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On average across Scotland, it was 9.5 times more powerful for YES indy-ref voters to vote GREEN on the regional list compared to voting "Both Votes SNP".
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Green list voters were essential to securing a majority in the parliament for Scottish independence and defending the possibility of winning a vote in the parliament for a future independence referendum.
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#BothVotesSNP was a bullet dodged by 150,426 Green Regional List voters who alone saved the day @ #SP16 for #YESScotland
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ALL SCOTLAND REGIONAL LIST TOTALS
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8 REGIONS with 7 MSP seats up for grabs in each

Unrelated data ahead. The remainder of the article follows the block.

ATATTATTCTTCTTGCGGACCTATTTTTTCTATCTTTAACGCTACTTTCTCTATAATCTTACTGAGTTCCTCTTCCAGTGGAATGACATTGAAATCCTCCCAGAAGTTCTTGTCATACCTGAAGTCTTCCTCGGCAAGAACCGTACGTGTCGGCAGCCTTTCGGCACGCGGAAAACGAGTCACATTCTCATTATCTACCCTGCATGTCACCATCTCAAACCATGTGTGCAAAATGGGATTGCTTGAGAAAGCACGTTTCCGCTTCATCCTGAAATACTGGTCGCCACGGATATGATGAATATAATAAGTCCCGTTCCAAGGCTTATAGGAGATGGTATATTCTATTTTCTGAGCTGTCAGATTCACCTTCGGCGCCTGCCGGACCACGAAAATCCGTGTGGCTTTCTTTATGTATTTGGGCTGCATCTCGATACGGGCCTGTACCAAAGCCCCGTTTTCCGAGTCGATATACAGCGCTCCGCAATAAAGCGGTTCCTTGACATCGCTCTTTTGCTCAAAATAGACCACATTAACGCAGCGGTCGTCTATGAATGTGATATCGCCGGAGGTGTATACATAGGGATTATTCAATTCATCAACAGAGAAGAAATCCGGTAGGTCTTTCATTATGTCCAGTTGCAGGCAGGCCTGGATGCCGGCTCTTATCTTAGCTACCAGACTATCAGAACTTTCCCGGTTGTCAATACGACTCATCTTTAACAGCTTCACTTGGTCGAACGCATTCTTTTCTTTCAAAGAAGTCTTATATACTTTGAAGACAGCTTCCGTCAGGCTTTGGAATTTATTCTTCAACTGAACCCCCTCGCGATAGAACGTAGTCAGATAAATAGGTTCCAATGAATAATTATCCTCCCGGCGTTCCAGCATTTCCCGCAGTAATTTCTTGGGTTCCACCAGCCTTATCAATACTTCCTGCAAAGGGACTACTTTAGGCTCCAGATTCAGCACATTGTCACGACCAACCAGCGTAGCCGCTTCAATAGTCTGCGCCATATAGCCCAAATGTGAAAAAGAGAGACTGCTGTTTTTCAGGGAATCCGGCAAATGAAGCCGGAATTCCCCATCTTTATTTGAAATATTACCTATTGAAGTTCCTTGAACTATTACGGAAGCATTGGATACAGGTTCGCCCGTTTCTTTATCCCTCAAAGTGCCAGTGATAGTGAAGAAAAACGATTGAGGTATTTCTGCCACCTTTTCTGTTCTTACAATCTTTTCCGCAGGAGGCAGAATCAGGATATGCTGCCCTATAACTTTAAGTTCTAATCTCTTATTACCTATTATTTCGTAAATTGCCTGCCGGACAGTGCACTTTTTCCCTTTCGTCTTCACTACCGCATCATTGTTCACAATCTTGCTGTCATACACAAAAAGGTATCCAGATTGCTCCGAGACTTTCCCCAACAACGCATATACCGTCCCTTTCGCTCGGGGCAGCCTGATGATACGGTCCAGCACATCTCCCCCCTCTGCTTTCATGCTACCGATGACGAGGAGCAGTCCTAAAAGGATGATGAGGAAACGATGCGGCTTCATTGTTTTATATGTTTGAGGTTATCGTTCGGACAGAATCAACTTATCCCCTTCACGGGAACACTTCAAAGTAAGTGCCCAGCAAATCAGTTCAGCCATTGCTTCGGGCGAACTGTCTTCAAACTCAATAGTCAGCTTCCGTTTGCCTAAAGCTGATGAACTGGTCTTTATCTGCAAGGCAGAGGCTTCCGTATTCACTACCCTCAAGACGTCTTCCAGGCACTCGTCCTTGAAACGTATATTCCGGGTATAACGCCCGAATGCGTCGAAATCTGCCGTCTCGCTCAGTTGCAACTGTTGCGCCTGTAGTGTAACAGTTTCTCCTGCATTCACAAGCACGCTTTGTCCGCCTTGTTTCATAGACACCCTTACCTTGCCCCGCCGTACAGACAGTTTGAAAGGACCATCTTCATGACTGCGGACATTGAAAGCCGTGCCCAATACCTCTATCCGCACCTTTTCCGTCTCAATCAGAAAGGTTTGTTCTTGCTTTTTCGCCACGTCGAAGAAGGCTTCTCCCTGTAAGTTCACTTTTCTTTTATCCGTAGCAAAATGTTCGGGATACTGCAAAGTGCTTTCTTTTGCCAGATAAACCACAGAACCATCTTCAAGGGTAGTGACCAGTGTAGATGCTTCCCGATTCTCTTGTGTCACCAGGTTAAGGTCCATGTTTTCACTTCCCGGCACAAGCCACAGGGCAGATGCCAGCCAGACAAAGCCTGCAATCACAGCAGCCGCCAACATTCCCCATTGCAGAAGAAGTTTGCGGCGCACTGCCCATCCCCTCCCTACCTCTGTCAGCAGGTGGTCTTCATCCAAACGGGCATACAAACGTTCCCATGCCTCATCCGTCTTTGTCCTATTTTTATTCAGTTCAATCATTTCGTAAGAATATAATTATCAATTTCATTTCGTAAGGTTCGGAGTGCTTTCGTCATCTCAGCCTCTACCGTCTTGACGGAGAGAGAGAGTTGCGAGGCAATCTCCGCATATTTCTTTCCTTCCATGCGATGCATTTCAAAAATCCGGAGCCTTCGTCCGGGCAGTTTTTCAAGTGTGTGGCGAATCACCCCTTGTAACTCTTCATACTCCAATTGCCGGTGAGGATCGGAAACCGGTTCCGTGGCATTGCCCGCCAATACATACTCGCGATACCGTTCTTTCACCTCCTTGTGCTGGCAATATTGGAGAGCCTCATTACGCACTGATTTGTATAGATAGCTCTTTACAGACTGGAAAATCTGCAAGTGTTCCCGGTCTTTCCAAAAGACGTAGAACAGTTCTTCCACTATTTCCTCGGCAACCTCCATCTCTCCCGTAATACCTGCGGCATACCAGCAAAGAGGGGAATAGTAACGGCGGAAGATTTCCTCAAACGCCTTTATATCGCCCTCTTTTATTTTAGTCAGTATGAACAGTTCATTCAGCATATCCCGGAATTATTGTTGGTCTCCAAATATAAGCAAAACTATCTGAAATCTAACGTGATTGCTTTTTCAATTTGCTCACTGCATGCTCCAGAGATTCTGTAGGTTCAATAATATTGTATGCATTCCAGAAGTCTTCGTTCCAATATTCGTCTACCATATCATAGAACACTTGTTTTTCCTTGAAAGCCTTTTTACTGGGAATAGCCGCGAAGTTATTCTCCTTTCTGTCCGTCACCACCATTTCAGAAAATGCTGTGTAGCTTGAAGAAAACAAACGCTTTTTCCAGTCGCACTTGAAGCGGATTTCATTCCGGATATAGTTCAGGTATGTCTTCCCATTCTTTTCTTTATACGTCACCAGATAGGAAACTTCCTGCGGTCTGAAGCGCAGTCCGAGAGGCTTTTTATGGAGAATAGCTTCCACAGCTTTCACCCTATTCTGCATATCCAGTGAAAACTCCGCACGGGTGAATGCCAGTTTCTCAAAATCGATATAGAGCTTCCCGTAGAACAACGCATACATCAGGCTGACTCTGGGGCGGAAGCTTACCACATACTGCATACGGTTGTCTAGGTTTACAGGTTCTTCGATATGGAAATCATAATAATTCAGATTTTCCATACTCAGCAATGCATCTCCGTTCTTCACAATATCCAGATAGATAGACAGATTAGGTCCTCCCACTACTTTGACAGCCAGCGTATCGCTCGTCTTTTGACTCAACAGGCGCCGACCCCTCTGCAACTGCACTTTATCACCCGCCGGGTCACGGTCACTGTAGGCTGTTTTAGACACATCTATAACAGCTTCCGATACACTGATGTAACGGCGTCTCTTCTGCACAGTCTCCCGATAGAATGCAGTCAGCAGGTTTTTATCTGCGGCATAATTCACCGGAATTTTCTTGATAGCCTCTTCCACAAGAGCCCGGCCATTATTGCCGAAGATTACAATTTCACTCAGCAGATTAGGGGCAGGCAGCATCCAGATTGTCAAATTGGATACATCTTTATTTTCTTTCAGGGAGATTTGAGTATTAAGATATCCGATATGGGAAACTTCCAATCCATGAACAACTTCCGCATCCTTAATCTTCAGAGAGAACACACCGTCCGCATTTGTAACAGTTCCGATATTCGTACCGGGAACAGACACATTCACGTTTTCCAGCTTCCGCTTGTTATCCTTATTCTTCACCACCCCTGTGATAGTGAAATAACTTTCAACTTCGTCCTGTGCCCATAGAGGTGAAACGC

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"NO / Better Together" 7+6+5+5+6+7+4+6 = 46 MSPs
(4+4+2+2+2+2+2+3 = 21 LAB, 3+2+3+3+4+4+2+3 = 24 CON, 0+0+0+0+0+1+0+0 = 1 LD)
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"YES Scotland" 0+1+2+2+1+0+3+1 = 10 MSPs
(0+0+1+0+0+0+3+0 = 4 SNP, 0+1+1+2+1+0+0+1 = 6 GRN)
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Tactics
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"Both Votes SNP" -
129,082 + 111,101 + 81,600 + 118,546 + 120,128 + 137,086 + 120,217 + 135,827 = 953,587 votes winning +4 MSPs @ 238,396 votes per MSP
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"SNP CONSTITUENCY, GREEN REGIONAL LIST" -
12,722 + 23,398 + 14,781 + 34,551 + 17,860 + 15,123 + 14,773 + 17,218 = 150,426 votes winning +6 MSPs @ 25,071 votes per MSP
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RESULTS & YES SCOTLAND TACTICS - REGION BY REGION
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CENTRAL SCOTLAND RESULTS
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"NO / Better Together" 7 MSPs (4 LAB, 3 CON)